So, I am not going to start my case for “urgency” by focussing on some theoretical future environmental damage, but rather just look at our oceans. The damage there is already stark and easy to comprehend.
My case is simply the following table:
I have been following the relevant science on various environmental and energy issues for some years now. I still get way too many “omfg!” moments when I see some of the findings, and that table is one of those moments. It was published in the Proceedings of the National Academies of Sciences (NAS) in August of 2008. Even a cursory look at the table shows that by almost any measure – large mammals, tortoises, seagrass, seabirds, large fish, small fish, crustaceans – we have devastated our vast, beautiful oceans in a remarkably brief span. And it is not “early innings”. We are looking at declines of 60%, 85%, 90%, 99%…
That paper, which is a survey of the current literature on marine ecosystems and which is quite accessible for non-science types, was developed after a lecture Jeremy Jackson gave to the NAS. I really recommend you listen to/watch Jeremy Jackson make his presentation, to get a true sense of how heartbreaking the situation really is.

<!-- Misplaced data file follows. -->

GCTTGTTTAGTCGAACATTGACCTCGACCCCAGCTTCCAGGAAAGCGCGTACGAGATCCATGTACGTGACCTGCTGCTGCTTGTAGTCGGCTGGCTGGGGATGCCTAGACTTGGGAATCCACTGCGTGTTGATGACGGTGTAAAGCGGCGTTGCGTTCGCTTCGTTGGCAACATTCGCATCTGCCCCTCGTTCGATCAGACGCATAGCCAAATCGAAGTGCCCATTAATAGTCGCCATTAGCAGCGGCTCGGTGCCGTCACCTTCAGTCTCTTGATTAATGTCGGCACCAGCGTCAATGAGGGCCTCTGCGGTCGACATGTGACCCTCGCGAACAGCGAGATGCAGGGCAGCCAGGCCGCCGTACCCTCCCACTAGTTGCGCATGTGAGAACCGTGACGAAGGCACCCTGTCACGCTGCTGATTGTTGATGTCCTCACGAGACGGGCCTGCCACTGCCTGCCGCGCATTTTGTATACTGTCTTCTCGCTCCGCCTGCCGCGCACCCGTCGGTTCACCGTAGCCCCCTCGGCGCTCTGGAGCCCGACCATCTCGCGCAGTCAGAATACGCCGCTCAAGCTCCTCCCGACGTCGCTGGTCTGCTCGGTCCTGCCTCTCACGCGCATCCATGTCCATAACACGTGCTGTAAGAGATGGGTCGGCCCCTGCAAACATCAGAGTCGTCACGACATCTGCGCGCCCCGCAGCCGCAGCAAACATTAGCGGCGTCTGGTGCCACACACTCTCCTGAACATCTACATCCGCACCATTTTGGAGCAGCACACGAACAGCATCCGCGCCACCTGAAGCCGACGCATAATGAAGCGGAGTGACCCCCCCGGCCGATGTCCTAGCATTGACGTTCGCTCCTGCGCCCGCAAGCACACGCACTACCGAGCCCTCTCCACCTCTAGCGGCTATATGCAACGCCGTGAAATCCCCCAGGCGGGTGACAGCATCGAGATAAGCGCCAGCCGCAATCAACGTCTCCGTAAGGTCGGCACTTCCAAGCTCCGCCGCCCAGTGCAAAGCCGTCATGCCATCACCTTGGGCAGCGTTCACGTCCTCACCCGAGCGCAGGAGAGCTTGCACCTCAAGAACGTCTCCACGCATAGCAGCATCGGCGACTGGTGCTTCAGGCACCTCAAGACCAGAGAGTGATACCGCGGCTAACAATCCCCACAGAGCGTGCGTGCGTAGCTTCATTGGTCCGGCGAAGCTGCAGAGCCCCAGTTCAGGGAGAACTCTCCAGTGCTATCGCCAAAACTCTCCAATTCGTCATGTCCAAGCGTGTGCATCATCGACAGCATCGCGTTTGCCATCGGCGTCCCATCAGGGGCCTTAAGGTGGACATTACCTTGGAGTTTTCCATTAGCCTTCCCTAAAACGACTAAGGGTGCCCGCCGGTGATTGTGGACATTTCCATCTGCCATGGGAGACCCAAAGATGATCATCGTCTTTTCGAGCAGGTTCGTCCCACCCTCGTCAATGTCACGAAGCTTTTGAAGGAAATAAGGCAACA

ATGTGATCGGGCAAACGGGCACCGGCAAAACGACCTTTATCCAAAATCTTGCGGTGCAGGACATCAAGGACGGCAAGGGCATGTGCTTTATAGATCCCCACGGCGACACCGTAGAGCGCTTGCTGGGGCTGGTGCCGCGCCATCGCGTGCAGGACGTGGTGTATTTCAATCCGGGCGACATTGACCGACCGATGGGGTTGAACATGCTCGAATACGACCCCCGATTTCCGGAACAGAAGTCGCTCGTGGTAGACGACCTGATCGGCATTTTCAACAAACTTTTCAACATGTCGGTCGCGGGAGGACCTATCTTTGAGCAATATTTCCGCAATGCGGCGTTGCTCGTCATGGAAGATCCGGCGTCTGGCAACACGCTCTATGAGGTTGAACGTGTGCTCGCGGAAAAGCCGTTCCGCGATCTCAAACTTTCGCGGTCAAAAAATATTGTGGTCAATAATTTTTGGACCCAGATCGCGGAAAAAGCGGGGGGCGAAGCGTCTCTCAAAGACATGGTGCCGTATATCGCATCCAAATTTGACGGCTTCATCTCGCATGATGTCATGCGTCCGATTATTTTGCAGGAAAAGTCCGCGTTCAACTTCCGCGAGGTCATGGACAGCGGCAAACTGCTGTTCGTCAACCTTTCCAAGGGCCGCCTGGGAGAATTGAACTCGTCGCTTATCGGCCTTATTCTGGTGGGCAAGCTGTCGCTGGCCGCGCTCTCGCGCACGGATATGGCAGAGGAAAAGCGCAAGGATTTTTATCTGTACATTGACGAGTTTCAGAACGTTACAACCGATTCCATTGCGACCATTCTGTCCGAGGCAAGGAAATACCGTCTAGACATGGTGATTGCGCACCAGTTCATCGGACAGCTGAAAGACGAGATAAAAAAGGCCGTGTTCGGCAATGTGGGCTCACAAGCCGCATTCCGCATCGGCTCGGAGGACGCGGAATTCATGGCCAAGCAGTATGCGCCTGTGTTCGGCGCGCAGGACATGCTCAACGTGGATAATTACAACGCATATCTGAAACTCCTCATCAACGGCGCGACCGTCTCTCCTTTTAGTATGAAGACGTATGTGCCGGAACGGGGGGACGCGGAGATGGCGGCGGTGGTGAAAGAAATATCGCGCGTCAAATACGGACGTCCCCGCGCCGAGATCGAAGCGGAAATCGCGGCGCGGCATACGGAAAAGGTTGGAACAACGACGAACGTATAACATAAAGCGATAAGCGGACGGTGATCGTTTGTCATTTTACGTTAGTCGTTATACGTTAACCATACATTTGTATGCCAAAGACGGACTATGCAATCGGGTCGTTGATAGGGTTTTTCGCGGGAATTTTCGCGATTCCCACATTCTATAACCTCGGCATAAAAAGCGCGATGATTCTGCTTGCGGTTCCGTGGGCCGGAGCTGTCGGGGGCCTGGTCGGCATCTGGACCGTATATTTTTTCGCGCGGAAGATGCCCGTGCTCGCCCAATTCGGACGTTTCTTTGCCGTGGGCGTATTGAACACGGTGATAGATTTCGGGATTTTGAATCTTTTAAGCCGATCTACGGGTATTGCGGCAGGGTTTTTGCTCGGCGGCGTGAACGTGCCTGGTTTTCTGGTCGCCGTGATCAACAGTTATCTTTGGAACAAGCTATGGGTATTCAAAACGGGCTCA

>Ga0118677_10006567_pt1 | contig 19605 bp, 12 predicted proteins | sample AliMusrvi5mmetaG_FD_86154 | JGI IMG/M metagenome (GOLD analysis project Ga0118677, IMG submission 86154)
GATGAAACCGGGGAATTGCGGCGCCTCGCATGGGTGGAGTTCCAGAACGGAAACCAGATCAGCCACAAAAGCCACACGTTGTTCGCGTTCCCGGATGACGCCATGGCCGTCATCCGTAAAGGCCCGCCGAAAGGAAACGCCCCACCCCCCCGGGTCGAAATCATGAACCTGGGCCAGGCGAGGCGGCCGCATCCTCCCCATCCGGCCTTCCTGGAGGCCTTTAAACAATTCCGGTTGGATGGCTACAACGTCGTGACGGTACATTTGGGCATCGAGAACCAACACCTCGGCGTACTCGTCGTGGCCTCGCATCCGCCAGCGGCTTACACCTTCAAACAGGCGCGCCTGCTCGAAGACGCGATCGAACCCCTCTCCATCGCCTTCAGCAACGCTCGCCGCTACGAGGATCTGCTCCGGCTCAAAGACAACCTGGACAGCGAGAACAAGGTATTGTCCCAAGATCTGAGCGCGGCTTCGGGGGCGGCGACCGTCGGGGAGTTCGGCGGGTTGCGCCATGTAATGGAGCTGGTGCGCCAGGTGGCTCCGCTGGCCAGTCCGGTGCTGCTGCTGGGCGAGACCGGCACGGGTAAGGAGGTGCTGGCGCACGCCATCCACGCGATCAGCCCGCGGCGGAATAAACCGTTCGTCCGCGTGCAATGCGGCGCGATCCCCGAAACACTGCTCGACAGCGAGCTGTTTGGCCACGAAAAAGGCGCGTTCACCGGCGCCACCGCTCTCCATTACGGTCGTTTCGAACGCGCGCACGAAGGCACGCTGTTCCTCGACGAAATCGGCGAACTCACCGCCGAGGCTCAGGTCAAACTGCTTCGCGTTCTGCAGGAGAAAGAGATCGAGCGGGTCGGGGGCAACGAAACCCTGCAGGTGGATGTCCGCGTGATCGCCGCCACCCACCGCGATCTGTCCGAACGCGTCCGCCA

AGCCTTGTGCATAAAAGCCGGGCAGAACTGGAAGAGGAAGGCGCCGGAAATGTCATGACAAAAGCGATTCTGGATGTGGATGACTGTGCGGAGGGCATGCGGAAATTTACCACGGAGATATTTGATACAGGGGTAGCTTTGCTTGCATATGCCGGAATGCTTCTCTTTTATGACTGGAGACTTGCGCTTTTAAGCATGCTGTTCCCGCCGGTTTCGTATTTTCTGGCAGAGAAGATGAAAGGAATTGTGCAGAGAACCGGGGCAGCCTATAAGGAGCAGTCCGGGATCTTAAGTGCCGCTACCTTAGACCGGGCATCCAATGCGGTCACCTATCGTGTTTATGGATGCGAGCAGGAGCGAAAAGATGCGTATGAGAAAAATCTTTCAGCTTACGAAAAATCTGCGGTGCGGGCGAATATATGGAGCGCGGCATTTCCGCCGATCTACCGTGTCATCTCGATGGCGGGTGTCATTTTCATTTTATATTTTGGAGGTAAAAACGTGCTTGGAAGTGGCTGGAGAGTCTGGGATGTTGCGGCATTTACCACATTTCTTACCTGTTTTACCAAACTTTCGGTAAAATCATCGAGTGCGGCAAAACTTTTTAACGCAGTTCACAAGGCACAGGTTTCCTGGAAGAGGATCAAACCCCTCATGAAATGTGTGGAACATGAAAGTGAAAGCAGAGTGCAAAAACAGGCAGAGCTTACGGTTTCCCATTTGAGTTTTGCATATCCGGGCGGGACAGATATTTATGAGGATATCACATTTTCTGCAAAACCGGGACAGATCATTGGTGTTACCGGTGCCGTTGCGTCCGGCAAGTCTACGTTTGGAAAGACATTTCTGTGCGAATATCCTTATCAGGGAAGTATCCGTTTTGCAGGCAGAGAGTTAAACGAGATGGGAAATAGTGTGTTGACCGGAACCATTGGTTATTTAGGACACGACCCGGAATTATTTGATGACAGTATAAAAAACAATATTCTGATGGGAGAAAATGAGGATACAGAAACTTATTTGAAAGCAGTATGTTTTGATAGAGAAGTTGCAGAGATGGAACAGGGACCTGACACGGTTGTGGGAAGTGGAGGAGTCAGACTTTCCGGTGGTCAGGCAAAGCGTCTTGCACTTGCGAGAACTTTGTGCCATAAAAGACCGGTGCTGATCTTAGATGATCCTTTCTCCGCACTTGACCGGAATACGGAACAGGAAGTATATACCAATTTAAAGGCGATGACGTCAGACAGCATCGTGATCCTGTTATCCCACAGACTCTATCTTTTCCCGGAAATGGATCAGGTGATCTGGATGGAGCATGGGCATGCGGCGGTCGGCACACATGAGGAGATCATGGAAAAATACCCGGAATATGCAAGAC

Towards the end of Dr. Jackson’s entertaining (and eye-opening!) talk, he says:
“I mean, the amphibians may be disappering, but if you look at those photographs that David showed yesterday of the Sierras, it’s still beautiful. Right? There are still forests. There are still lots of other animals. (In the oceans) we’re talking about a situation where there are no forests, no grass, no birds… You know… when you change the rules to the point that are no more forests, you’ve jacked the stakes up a whole level. And that’s where we are in the oceans…”
As he describes, if we wanted to intentionally design some kind of ‘shock and awe’ assault against the oceans, we could hardly do ‘better’ than what we routinely abuse it with: habitat destruction, overfishing, introduced species, warming, acidification, toxins, massive runoff of nutrients, etc.
My point is that in the oceans we have – already – let these long-lag assaults silently progress far too long until the environmental damage is remarkably grim.
So these kind of lousy outcomes can occur and are, in fact, currently occurring. Climate change is another long-lag dilemma with the potential to create an even larger ecological catastrophe. As I describe next, we are closer to crisis there than most of us realize.
Comes a Time – Part II: What’s New on Climate Change.